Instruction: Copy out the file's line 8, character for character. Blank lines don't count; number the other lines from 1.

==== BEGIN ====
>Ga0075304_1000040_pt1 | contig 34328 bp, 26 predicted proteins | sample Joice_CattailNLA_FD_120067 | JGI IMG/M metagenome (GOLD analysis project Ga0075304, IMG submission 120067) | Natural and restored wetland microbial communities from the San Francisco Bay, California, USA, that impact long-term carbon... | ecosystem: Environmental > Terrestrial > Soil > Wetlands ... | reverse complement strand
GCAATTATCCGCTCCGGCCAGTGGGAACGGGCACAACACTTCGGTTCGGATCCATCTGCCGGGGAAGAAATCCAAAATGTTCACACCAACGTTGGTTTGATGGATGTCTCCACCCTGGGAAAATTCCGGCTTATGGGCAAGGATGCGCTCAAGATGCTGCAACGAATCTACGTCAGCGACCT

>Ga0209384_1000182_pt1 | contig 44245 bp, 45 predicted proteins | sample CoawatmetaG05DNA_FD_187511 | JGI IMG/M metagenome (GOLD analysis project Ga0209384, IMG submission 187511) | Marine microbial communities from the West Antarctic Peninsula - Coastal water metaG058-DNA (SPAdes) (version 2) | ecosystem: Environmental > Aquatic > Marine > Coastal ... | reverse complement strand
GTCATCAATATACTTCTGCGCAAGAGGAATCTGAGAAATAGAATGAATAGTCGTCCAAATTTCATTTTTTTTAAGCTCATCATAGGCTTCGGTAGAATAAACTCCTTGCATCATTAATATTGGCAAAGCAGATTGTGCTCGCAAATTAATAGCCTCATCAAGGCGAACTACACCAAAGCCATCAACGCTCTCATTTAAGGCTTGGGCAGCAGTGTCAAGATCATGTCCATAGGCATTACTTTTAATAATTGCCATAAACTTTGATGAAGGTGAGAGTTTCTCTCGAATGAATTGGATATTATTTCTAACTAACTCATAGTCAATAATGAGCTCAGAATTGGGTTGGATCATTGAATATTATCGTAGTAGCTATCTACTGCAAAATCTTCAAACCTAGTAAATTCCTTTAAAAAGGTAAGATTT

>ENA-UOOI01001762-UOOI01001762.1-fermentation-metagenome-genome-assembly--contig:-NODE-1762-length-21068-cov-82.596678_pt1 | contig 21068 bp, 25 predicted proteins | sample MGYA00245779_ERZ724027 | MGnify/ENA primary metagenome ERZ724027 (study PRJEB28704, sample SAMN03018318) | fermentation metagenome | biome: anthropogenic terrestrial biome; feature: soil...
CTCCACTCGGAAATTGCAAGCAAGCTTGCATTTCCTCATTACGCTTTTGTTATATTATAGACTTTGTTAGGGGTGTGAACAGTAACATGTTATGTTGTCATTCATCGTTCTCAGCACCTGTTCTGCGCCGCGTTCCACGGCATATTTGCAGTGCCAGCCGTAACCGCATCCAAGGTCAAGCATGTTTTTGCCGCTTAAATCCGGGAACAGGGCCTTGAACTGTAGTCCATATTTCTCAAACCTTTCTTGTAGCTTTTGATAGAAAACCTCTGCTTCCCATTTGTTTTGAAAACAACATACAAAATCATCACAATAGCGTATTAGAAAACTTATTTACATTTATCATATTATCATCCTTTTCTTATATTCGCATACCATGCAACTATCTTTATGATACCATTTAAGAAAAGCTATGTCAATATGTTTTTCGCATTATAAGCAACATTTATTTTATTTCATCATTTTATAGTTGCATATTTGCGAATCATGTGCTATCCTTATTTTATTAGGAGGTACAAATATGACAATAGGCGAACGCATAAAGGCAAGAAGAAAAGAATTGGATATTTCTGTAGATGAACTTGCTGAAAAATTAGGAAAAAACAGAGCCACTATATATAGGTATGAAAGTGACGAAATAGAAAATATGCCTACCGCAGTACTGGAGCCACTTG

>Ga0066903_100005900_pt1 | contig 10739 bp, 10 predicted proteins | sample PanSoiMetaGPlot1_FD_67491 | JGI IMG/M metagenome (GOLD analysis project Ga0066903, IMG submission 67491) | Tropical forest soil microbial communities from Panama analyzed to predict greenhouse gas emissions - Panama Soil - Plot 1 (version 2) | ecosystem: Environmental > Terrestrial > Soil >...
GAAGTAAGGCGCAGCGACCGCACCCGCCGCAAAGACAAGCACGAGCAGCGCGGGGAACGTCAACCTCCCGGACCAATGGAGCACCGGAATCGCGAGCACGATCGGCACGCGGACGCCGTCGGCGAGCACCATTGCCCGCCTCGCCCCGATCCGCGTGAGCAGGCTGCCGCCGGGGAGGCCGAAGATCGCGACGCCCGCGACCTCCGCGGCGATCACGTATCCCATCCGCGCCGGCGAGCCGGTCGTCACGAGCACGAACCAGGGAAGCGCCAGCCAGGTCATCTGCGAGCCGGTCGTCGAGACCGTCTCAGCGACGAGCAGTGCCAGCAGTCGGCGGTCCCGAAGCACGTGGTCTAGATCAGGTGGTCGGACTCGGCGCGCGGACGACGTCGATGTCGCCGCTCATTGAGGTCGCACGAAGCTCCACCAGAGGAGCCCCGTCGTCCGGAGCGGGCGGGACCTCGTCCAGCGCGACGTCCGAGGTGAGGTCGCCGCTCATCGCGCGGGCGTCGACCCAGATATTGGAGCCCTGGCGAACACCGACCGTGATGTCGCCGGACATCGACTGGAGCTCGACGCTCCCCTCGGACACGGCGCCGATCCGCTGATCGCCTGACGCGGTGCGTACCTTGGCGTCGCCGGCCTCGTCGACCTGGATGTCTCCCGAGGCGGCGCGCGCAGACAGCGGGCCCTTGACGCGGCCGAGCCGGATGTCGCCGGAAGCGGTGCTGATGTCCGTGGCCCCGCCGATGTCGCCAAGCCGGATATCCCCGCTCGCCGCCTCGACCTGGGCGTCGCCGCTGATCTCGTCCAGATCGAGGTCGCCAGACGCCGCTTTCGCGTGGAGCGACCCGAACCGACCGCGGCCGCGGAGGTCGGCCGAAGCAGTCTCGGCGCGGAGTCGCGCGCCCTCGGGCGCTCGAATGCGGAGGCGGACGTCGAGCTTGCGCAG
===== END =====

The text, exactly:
GAAGTAAGGCGCAGCGACCGCACCCGCCGCAAAGACAAGCACGAGCAGCGCGGGGAACGTCAACCTCCCGGACCAATGGAGCACCGGAATCGCGAGCACGATCGGCACGCGGACGCCGTCGGCGAGCACCATTGCCCGCCTCGCCCCGATCCGCGTGAGCAGGCTGCCGCCGGGGAGGCCGAAGATCGCGACGCCCGCGACCTCCGCGGCGATCACGTATCCCATCCGCGCCGGCGAGCCGGTCGTCACGAGCACGAACCAGGGAAGCGCCAGCCAGGTCATCTGCGAGCCGGTCGTCGAGACCGTCTCAGCGACGAGCAGTGCCAGCAGTCGGCGGTCCCGAAGCACGTGGTCTAGATCAGGTGGTCGGACTCGGCGCGCGGACGACGTCGATGTCGCCGCTCATTGAGGTCGCACGAAGCTCCACCAGAGGAGCCCCGTCGTCCGGAGCGGGCGGGACCTCGTCCAGCGCGACGTCCGAGGTGAGGTCGCCGCTCATCGCGCGGGCGTCGACCCAGATATTGGAGCCCTGGCGAACACCGACCGTGATGTCGCCGGACATCGACTGGAGCTCGACGCTCCCCTCGGACACGGCGCCGATCCGCTGATCGCCTGACGCGGTGCGTACCTTGGCGTCGCCGGCCTCGTCGACCTGGATGTCTCCCGAGGCGGCGCGCGCAGACAGCGGGCCCTTGACGCGGCCGAGCCGGATGTCGCCGGAAGCGGTGCTGATGTCCGTGGCCCCGCCGATGTCGCCAAGCCGGATATCCCCGCTCGCCGCCTCGACCTGGGCGTCGCCGCTGATCTCGTCCAGATCGAGGTCGCCAGACGCCGCTTTCGCGTGGAGCGACCCGAACCGACCGCGGCCGCGGAGGTCGGCCGAAGCAGTCTCGGCGCGGAGTCGCGCGCCCTCGGGCGCTCGAATGCGGAGGCGGACGTCGAGCTTGCGCAG